Postinfarction Ventricular Septal Rupture Clinical Presentation

Updated: Sep 17, 2021
  • Author: Shabir Bhimji, MD, PhD; Chief Editor: Dale K Mueller, MD  more...
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History and Physical Examination

Upon auscultation, a loud systolic murmur is heard, usually within the first week after an acute myocardial infarction (MI). The left-to-right shunt is often significant and can quickly compromise the cardiopulmonary system. There is sudden overload of the right ventricle and pulmonary arteries, resulting in increased pulmonary venous return. This is the most consistent physical finding of postinfarction ventricular septal rupture (VSR). Before the development of the murmur, the patient may have been stable after the acute MI. Coincident with the onset of the murmur, the patient’s clinical course undergoes a sudden deterioration, with the development of congestive heart failure (CHF) and, often, cardiogenic shock.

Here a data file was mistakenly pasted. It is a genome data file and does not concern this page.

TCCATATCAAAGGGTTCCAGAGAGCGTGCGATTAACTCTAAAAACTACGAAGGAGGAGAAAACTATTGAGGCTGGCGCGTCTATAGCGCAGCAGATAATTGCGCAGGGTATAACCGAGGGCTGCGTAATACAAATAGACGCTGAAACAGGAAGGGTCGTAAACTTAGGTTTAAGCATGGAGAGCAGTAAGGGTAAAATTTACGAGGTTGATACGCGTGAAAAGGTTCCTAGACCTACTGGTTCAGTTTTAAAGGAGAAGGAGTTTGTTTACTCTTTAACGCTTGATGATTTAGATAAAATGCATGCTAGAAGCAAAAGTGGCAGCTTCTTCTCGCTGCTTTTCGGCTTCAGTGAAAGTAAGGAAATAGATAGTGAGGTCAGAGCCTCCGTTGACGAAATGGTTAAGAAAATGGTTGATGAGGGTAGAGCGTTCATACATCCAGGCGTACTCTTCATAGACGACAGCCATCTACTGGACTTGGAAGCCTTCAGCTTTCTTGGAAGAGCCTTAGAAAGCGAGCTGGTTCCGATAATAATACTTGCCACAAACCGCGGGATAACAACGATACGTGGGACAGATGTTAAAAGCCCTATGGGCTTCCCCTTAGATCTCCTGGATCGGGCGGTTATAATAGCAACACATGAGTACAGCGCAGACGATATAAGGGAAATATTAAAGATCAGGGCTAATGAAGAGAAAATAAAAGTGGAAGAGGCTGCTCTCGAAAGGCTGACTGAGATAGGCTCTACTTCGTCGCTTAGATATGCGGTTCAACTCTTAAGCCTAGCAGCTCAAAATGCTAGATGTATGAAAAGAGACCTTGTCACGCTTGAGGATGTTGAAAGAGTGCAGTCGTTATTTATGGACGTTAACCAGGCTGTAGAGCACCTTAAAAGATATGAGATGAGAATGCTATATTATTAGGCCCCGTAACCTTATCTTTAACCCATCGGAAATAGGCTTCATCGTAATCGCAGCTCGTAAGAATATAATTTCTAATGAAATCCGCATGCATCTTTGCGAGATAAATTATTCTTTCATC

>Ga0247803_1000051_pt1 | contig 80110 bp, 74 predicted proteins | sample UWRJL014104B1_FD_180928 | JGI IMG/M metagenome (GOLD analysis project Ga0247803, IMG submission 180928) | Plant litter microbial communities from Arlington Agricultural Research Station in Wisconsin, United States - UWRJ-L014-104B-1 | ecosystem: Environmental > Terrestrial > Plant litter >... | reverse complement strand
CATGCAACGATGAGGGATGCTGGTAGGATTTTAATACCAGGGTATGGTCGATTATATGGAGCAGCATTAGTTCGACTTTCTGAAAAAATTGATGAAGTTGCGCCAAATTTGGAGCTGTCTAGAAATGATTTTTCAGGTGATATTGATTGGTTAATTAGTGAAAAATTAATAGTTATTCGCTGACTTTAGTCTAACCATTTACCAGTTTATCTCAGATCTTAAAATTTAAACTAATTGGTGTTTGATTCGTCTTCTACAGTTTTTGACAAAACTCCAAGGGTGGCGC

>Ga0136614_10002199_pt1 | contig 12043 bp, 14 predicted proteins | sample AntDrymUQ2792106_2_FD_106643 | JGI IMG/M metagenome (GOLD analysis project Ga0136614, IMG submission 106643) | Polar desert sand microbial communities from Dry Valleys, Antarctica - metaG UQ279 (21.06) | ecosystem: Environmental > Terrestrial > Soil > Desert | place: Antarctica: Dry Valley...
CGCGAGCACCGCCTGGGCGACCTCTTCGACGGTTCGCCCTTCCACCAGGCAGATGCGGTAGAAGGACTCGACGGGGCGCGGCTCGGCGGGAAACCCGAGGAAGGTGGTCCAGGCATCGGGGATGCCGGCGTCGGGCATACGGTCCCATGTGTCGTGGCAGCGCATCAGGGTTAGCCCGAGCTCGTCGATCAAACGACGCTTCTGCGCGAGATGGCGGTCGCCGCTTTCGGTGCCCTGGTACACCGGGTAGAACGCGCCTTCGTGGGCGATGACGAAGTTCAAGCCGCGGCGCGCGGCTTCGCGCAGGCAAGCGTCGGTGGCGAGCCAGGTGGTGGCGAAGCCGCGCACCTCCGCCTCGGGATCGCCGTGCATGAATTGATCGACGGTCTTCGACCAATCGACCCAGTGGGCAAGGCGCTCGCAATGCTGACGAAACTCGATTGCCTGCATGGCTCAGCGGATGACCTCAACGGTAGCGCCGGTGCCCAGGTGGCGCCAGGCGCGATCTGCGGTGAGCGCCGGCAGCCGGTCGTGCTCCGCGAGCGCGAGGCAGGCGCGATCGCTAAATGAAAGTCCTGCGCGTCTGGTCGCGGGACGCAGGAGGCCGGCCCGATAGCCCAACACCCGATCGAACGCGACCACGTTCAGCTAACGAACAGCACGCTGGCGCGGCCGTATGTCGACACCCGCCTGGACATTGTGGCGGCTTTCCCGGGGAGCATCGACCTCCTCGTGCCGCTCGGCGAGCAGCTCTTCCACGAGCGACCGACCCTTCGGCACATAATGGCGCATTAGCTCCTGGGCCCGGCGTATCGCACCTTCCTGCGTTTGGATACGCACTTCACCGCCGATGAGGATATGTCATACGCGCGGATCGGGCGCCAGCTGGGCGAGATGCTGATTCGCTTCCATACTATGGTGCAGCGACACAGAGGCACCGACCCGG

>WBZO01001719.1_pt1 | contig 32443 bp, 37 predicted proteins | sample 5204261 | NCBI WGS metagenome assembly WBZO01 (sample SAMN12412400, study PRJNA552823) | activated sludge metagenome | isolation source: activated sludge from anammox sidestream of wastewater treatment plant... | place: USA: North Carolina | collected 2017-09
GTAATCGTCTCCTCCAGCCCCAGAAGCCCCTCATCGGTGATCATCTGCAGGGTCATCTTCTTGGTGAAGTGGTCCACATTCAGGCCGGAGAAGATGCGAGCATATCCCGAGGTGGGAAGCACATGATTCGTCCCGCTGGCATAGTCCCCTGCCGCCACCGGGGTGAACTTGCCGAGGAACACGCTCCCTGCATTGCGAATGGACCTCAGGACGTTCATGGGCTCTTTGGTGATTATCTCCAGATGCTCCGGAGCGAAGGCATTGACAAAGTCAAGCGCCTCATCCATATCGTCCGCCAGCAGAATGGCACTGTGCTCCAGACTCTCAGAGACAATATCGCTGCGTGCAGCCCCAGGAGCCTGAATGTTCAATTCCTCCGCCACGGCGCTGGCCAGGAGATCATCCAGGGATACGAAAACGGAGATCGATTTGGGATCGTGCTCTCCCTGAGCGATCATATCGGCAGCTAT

The typical harsh systolic murmur is audible over a large area, including the left sternal border and apical area. It sometimes radiates to the left axilla, thereby mimicking mitral regurgitation (MR). A thrill is palpable in approximately 50% of patients.

Because of the sudden increase in right sided blood flow, the second heart sound is accentuated and one may even hear an S3. Depending on the size of the shunt, one may also see signs of right and left heart failure. Signs of cardiogenic shock are common, including cold and clammy skin, cool extremities, unpalpable pulses, hypotension, oliguria, and diffuse rales. If the right ventricle is compromised, one will see elevation in the jugular venous pressure, enlarged/pulsatile liver, and distal extremity swelling. Within a short time, signs of coagulopathy will appear.

Almost 50% of patients have recurrent chest pain.